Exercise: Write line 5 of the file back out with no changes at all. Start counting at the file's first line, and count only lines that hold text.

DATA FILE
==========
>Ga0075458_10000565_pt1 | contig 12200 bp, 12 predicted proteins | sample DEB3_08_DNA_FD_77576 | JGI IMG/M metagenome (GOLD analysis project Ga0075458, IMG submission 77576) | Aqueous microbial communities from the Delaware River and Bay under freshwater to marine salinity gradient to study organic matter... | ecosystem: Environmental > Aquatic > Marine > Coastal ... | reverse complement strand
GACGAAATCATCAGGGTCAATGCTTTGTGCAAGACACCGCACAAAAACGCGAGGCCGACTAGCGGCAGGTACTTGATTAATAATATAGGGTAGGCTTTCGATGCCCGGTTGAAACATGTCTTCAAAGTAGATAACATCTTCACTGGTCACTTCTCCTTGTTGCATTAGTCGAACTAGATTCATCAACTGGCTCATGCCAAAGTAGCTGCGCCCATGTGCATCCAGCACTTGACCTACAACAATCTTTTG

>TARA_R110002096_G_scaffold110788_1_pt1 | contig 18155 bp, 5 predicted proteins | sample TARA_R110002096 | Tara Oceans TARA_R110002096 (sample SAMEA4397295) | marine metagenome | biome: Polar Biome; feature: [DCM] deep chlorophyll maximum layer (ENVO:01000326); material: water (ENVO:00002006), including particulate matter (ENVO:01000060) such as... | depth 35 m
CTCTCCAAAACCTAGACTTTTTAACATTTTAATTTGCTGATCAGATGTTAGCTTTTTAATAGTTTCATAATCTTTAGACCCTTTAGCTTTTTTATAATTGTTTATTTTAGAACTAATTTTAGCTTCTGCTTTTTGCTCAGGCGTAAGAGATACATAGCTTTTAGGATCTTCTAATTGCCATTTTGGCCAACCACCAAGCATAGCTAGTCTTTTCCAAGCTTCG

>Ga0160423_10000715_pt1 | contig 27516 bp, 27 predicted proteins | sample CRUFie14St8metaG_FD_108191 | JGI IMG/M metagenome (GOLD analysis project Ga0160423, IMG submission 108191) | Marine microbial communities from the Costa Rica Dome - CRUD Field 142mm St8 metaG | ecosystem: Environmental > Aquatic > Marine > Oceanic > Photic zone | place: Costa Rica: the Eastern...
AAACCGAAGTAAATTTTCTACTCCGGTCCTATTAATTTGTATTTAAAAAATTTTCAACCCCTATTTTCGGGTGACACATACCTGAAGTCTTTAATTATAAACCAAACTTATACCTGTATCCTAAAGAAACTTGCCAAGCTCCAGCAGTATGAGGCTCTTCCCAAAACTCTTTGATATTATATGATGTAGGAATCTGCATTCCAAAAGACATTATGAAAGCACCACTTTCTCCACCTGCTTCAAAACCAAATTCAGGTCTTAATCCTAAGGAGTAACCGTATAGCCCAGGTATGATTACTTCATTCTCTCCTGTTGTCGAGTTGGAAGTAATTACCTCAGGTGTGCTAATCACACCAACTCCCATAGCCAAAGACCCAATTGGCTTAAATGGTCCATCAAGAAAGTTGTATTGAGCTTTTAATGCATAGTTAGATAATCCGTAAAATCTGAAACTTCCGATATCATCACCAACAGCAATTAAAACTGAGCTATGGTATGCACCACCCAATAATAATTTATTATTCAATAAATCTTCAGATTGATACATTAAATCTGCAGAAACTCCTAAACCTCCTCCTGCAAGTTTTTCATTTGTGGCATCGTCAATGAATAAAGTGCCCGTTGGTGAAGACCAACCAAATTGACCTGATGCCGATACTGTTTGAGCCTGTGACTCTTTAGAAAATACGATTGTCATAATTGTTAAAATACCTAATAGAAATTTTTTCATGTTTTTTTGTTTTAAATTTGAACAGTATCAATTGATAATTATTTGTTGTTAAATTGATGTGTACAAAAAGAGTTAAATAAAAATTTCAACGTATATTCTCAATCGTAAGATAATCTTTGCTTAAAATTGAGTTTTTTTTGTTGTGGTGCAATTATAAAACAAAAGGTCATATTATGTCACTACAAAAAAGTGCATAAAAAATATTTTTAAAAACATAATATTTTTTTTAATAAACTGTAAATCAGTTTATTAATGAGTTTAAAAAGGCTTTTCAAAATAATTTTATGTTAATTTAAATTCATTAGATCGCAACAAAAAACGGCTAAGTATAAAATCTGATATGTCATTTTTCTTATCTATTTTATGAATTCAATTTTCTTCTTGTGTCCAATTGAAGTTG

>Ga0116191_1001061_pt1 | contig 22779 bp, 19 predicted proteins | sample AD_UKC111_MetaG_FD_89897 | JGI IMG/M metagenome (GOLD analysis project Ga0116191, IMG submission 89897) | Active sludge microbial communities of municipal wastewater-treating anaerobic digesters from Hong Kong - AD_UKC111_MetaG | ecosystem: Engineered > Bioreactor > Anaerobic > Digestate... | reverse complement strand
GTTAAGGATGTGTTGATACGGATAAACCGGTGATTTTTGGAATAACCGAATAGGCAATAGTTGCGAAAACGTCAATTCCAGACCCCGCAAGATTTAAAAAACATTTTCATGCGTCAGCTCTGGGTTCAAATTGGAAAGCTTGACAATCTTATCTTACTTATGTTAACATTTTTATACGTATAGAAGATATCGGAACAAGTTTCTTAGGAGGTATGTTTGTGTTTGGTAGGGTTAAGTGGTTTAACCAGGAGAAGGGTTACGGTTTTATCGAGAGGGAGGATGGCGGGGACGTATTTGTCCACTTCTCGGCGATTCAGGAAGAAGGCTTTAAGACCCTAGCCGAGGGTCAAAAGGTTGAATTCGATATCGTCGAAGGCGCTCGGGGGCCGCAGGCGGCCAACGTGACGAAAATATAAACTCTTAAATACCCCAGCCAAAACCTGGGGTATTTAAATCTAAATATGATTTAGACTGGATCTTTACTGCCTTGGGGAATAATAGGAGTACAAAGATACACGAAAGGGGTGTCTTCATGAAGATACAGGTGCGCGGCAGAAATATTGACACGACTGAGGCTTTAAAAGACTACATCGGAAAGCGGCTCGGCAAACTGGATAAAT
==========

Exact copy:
>Ga0160423_10000715_pt1 | contig 27516 bp, 27 predicted proteins | sample CRUFie14St8metaG_FD_108191 | JGI IMG/M metagenome (GOLD analysis project Ga0160423, IMG submission 108191) | Marine microbial communities from the Costa Rica Dome - CRUD Field 142mm St8 metaG | ecosystem: Environmental > Aquatic > Marine > Oceanic > Photic zone | place: Costa Rica: the Eastern...